Genetic predisposition to bevacizumab-induced hypertension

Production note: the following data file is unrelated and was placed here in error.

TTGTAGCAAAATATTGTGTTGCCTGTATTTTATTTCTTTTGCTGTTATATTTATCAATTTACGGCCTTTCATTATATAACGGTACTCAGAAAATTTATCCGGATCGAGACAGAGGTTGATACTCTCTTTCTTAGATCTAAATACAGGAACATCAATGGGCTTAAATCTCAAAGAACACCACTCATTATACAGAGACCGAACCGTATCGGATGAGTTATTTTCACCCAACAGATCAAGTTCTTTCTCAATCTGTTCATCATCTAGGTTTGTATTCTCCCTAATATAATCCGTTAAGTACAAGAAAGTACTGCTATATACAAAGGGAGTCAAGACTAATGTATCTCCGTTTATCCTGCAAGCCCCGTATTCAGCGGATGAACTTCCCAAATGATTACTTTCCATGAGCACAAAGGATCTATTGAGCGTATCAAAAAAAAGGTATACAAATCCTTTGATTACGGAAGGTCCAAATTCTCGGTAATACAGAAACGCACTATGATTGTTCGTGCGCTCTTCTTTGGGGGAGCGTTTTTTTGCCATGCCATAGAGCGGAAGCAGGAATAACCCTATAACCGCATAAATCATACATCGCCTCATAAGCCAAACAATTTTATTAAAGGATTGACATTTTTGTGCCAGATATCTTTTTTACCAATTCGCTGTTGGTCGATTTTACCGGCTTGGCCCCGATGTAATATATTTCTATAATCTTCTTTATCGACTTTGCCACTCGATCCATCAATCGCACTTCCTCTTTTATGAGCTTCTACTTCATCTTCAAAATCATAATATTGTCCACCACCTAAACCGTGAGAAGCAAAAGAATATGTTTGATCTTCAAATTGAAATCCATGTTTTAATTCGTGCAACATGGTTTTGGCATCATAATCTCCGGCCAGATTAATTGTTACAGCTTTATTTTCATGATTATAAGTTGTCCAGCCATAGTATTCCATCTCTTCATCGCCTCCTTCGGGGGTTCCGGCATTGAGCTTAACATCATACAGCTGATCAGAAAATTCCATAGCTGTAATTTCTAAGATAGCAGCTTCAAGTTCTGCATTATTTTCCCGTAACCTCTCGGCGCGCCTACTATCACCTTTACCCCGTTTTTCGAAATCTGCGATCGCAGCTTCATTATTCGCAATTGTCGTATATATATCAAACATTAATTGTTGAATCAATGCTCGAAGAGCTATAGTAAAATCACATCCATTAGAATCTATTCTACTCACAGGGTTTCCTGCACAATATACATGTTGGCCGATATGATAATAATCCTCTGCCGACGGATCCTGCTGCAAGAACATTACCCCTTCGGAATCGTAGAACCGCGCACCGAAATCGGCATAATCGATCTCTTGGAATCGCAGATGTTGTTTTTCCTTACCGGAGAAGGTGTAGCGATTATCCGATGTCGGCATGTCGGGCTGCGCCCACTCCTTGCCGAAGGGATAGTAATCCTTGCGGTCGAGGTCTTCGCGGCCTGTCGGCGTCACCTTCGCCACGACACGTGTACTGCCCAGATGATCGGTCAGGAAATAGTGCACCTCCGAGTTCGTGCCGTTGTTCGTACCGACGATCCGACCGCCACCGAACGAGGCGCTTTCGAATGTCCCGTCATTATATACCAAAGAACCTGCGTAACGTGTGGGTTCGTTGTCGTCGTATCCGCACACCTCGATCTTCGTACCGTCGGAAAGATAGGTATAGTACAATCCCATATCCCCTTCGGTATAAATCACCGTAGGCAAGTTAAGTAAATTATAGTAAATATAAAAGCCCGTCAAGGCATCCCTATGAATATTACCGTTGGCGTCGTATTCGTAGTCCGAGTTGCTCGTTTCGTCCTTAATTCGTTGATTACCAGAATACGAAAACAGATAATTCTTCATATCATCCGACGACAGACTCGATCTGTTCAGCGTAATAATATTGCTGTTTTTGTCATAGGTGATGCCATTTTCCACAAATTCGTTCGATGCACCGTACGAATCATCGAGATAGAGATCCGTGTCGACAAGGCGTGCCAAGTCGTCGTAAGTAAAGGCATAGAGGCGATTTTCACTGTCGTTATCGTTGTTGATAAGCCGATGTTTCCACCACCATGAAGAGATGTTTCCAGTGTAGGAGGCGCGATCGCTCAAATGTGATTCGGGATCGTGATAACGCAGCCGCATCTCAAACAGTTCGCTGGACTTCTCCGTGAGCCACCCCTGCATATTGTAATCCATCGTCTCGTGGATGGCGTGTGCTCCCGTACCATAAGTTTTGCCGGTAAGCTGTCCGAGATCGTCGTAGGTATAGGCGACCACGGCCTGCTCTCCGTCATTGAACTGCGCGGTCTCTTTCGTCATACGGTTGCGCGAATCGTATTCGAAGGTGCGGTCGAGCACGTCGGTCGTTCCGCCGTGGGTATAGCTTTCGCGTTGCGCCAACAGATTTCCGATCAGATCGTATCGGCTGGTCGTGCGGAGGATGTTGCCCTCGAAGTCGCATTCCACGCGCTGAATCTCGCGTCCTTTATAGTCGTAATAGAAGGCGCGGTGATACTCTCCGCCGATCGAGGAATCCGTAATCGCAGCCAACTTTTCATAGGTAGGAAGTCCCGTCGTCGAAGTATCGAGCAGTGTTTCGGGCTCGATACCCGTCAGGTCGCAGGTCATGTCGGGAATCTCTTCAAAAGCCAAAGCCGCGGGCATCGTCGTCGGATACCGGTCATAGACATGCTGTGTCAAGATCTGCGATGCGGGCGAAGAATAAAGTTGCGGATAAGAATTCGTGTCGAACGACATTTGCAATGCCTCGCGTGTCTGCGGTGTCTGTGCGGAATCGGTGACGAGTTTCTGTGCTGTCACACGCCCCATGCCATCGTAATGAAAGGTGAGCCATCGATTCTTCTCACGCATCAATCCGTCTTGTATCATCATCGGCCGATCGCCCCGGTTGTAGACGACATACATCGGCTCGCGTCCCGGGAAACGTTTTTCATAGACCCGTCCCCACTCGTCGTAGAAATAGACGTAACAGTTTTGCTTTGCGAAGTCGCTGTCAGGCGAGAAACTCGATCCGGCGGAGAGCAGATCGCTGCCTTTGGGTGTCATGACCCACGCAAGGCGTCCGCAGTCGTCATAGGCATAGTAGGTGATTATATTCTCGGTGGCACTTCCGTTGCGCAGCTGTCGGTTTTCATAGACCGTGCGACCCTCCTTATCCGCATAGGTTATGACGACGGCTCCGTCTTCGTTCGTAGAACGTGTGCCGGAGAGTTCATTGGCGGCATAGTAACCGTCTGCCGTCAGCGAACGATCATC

Abstract Objective Bevacizumab, a monoclonal antibody to VEGF, has shown efficacy in ovarian, cervical and endometrial cancer in addition to several other solid tumors. Serious side effects include hypertension, proteinuria, bowel perforation, and thrombosis. We tested the hypothesis that genetic variation in hypertension-associated genes is associated with bevacizumab-induced hypertension (BIH). Methods Patients with solid tumors treated with bevacizumab in combination with other therapy were identified from six clinical trials. Haplotype-tagging (ht) SNPs for 10 candidate genes associated with hypertension were identified through the International Hapmap Project. Germline DNA was genotyped for 103 htSNPs using mass spectrometry. Bevacizumab toxicities were identified from clinical trial reports. Haplotypes were reconstructed from diploid genotyping data and frequencies were compared using standard two-sided statistical tests. Results The study included 114 patients with breast, lung, ovarian, or other cancers, of whom 38 developed BIH. WNK1 , KLKB1 , and GRK4 were found to contain single loci associated with BIH. Haplotype analysis of WNK1 , KLKB1 , and GRK4 identified risk haplotypes in each gene associated with grade 3/4 BIH. A composite risk model was created based on these haplotypes. Patients with the highest risk score were the most likely to develop grade 3/4 BIH (OR=6.45; P = 0.005; 95%CI, 1.86–22.39). Conclusions We concluded that genetic variation in WNK1 , KLKB1 , and GRK4 may be associated with BIH. These genes are biologically plausible mediators due to their role in blood pressure control, regulating sodium homeostasis and vascular tone. This preliminary risk model performed better than population-based risk models and when further validated may help risk-stratify patients for BIH prior to initiating therapy. Highlights Variation in WNK1 , KLKB1 , and GRK4 may be associated with BIH. WNK1 , KLKB1 , and GRK4 are biologically plausible mediators of BIH. A composite risk model identified 43% of patients who developed BIH.
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